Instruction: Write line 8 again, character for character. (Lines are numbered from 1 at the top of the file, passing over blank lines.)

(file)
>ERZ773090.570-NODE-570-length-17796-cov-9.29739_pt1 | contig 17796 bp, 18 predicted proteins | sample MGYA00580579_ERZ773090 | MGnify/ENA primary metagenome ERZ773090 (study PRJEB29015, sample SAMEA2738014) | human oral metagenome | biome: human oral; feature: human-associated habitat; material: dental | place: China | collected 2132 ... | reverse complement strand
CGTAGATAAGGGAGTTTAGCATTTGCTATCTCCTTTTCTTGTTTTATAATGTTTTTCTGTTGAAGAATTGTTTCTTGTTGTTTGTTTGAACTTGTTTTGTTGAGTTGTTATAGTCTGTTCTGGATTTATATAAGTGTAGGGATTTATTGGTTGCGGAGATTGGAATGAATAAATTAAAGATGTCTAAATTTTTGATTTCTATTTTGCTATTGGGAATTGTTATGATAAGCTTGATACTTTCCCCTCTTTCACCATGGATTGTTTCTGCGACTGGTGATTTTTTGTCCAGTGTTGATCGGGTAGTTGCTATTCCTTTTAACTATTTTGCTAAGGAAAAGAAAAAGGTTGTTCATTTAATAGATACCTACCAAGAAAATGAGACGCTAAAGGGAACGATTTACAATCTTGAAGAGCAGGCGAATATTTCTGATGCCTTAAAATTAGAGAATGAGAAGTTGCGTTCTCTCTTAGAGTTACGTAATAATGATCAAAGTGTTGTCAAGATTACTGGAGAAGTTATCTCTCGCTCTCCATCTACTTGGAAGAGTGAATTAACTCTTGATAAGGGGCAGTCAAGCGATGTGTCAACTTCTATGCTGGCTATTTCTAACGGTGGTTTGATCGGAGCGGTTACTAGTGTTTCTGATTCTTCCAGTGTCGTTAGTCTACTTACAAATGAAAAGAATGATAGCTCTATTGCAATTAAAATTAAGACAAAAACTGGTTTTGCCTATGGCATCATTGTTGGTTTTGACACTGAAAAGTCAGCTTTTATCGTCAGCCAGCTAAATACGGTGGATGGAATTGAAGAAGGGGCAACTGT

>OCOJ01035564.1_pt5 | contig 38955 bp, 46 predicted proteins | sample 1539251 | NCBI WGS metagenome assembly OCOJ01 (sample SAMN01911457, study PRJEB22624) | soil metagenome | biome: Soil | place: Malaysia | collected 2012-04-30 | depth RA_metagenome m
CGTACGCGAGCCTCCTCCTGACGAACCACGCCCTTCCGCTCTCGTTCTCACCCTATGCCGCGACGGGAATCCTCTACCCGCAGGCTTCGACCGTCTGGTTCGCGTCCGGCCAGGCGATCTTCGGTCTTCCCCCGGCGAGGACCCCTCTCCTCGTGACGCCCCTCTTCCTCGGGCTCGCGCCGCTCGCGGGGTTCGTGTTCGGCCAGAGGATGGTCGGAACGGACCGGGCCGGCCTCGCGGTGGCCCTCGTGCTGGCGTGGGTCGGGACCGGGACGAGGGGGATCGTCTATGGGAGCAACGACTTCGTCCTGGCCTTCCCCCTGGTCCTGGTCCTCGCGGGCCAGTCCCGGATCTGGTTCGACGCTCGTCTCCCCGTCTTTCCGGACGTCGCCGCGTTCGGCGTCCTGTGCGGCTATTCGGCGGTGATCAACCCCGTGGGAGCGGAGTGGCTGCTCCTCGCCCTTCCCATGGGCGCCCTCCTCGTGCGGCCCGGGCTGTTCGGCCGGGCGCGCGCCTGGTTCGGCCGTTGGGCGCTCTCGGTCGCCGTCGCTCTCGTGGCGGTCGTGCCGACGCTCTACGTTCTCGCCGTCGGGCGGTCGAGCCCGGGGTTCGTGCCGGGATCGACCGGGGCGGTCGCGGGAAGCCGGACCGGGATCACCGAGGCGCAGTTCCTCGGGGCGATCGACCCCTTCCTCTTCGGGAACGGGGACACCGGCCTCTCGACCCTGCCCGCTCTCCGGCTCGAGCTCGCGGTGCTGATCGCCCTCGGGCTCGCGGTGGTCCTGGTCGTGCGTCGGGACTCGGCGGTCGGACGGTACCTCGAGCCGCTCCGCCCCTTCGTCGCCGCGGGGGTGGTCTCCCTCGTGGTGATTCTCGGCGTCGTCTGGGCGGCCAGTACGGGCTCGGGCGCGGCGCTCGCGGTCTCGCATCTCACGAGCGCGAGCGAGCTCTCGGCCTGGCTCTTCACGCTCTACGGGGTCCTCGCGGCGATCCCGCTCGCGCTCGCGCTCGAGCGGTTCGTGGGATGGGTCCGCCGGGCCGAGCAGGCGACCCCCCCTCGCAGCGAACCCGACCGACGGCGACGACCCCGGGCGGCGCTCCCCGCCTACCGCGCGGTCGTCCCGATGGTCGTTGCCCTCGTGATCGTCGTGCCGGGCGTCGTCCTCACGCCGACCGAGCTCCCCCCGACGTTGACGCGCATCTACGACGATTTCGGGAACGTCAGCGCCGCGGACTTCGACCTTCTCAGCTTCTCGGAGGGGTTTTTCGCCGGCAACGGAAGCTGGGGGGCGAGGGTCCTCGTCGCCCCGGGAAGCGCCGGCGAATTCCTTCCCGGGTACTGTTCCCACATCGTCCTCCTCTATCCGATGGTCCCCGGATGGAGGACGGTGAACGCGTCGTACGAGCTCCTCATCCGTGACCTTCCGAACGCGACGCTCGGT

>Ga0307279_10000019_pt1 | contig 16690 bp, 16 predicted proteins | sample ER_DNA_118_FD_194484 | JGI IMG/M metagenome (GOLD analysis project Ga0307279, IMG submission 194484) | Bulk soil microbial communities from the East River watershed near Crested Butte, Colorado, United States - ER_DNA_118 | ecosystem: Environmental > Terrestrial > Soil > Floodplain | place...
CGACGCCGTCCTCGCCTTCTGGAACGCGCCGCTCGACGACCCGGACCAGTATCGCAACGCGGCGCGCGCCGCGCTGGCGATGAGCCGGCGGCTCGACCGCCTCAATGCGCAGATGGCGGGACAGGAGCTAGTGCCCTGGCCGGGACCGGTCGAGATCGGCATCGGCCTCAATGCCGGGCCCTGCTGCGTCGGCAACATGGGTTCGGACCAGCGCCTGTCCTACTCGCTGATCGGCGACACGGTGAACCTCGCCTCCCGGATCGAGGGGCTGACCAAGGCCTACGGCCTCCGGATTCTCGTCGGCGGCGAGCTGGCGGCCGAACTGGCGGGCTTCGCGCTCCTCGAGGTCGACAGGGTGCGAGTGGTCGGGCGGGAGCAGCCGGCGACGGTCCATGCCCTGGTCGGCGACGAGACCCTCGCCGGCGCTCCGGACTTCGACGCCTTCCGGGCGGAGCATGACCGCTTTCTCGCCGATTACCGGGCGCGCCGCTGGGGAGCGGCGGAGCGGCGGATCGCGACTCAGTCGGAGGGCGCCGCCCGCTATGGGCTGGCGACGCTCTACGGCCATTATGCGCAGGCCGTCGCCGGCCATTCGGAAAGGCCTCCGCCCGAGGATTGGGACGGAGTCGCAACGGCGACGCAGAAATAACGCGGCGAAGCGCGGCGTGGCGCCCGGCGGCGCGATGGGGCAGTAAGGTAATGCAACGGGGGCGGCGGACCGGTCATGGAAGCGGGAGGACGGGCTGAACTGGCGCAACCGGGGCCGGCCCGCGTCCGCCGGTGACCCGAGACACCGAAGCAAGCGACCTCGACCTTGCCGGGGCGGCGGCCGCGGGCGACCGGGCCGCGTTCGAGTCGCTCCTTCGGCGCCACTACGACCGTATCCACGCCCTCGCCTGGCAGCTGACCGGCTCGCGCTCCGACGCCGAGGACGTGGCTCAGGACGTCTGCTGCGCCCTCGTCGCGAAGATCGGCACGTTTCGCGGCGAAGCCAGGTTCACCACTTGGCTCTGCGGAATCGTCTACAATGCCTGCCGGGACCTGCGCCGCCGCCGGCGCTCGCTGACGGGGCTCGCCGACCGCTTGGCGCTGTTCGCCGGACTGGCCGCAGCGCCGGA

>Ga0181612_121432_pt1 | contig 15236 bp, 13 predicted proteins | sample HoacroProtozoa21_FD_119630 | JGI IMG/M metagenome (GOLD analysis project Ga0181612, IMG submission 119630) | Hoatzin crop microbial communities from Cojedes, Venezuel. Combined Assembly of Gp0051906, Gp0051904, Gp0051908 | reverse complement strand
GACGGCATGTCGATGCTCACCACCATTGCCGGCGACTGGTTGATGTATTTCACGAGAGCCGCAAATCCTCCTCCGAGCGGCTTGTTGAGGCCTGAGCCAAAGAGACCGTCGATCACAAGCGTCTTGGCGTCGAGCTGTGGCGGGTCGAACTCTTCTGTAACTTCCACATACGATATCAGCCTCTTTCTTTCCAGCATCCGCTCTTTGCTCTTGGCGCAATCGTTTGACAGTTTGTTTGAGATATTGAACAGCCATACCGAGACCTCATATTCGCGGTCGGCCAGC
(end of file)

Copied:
GACGGCATGTCGATGCTCACCACCATTGCCGGCGACTGGTTGATGTATTTCACGAGAGCCGCAAATCCTCCTCCGAGCGGCTTGTTGAGGCCTGAGCCAAAGAGACCGTCGATCACAAGCGTCTTGGCGTCGAGCTGTGGCGGGTCGAACTCTTCTGTAACTTCCACATACGATATCAGCCTCTTTCTTTCCAGCATCCGCTCTTTGCTCTTGGCGCAATCGTTTGACAGTTTGTTTGAGATATTGAACAGCCATACCGAGACCTCATATTCGCGGTCGGCCAGC